Timur Hammond, assistant professor of geography and the environment in the Maxwell School, wrote an op-ed for Inside Higher Ed titled “8 Tips for Grad Students for Planning in 2021.” Hammond also serves as a faculty liaison for the Future…
‘The Election Will Bring a Hurricane of Misinformation’
Whitney Phillips, assistant professor of communication and rhetorical studies in the College of Visual and Performing Arts, authored an op-ed for Wired: “The Election Will Bring a Hurricane of Misinformation.”
Phillips, an expert on disinformation and political communication, says the 2020 presidential election is a hurricane. The storm will bring chaos to the nation, causing panic and uncertainty over who has won the race, if there will be a peaceful transfer of power and the future of our democracy.
Phillips argues that there are two natural responses to the election storm: evacuate or run. By evacuate, Phillips means that some people will completely detach from the all too stressful world of social media. However, she notes that this response “would be a breach of civic responsibility.” Others may run towards the storm, Phillips says, by throwing themselves into an endless cycle of engagement with the issue. But this, too, poses a threat.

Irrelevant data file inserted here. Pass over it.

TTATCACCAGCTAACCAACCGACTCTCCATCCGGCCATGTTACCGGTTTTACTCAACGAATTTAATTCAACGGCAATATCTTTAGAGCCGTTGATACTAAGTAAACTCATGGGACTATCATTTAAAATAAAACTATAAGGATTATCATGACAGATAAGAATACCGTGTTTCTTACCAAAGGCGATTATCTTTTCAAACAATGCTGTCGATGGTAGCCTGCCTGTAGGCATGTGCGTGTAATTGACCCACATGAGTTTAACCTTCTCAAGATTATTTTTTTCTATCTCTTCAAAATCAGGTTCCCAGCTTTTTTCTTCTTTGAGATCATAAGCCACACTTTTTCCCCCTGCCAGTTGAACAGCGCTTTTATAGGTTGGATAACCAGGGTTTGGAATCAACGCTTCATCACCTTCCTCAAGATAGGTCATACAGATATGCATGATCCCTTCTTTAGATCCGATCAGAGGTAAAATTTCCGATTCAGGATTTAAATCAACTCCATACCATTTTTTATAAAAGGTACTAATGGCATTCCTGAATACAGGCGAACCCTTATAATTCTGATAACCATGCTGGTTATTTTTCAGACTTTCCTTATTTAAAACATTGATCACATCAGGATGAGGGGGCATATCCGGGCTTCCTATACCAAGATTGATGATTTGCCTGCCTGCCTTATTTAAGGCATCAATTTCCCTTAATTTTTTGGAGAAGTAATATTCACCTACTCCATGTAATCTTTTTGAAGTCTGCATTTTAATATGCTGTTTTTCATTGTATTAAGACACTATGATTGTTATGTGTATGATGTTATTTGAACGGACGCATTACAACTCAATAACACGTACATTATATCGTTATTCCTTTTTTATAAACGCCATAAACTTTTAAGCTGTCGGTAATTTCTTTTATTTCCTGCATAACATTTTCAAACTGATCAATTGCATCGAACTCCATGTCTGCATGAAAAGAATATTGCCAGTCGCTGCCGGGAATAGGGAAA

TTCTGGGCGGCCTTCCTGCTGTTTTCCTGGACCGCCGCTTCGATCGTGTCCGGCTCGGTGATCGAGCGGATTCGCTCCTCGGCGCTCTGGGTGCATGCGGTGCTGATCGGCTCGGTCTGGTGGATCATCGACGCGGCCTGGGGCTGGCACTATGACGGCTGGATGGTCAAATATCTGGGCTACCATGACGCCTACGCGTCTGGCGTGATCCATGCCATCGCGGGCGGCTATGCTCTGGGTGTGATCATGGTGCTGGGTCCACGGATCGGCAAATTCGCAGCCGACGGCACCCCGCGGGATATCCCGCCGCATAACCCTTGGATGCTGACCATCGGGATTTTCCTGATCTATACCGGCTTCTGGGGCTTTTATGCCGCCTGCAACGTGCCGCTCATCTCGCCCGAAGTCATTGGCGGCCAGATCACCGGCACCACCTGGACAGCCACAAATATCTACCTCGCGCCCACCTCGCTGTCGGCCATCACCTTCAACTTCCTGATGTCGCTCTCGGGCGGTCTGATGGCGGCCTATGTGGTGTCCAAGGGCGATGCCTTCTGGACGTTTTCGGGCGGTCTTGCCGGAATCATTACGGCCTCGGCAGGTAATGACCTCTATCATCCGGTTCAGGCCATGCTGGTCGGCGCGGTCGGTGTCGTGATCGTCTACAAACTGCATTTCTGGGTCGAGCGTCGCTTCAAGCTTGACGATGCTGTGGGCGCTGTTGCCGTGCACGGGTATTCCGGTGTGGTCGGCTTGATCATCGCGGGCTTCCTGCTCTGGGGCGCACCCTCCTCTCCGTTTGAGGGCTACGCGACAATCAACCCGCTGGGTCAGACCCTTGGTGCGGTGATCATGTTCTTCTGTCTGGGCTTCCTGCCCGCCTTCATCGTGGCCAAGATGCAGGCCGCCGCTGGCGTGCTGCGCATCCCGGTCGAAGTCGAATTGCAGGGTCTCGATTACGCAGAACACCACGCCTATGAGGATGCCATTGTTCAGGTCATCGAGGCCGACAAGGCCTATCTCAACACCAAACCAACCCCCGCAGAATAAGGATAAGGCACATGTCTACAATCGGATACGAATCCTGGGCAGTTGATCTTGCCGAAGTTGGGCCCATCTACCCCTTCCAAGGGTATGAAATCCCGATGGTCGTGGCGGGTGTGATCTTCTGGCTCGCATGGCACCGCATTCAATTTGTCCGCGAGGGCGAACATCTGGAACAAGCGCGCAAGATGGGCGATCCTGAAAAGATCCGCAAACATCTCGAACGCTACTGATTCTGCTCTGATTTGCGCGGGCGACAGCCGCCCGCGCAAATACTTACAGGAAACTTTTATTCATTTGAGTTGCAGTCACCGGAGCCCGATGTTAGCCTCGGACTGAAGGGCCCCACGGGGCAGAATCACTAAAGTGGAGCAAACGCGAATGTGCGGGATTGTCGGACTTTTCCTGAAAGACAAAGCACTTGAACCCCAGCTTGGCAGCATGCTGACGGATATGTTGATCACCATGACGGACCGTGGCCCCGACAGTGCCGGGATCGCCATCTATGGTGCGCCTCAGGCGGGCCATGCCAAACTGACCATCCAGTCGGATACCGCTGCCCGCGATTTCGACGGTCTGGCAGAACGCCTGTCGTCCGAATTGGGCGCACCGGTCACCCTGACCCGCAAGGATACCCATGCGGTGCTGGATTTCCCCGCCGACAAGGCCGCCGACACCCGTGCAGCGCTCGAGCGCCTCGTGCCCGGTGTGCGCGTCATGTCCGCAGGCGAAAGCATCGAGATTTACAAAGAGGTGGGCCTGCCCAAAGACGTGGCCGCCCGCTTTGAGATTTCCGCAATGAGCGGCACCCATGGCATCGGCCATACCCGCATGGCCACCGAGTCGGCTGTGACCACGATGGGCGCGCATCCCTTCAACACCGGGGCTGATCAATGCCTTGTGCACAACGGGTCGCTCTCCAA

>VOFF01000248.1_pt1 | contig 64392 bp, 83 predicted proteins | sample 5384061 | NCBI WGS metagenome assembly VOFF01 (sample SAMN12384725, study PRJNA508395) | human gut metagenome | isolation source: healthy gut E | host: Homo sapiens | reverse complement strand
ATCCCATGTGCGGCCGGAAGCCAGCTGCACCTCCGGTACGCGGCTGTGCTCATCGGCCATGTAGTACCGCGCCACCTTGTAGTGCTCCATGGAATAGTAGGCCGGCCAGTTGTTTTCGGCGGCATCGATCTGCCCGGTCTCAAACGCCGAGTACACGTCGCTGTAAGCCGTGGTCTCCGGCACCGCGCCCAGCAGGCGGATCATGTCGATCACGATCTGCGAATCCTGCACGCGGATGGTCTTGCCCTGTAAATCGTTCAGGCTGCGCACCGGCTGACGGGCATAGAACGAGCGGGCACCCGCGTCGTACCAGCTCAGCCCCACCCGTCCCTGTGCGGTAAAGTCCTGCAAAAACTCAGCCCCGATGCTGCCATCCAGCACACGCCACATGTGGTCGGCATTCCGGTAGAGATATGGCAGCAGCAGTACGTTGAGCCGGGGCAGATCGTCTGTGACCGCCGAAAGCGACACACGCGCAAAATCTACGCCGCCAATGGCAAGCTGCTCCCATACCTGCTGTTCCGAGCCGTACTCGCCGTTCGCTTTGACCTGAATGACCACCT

Ultimately Phillips argues that to best protect ourselves and our nation, there must be a balance between the two responses. To determine how to find your own personal balance between the two responses, Phillips recommends thinking about how you can change your online space to reduce social media fatigue.
“To start the process, ask yourself how you might reconfigure your online spaces so you can more easily jump between things that stress you out and things that bring you peace. Ask yourself how you might maintain healthier boundaries online,” writes Phillips. If, as a nation, we are expected to survive the storm of the 2020 election, Phillips says we all must take these steps to ensure our collective emotional well-being.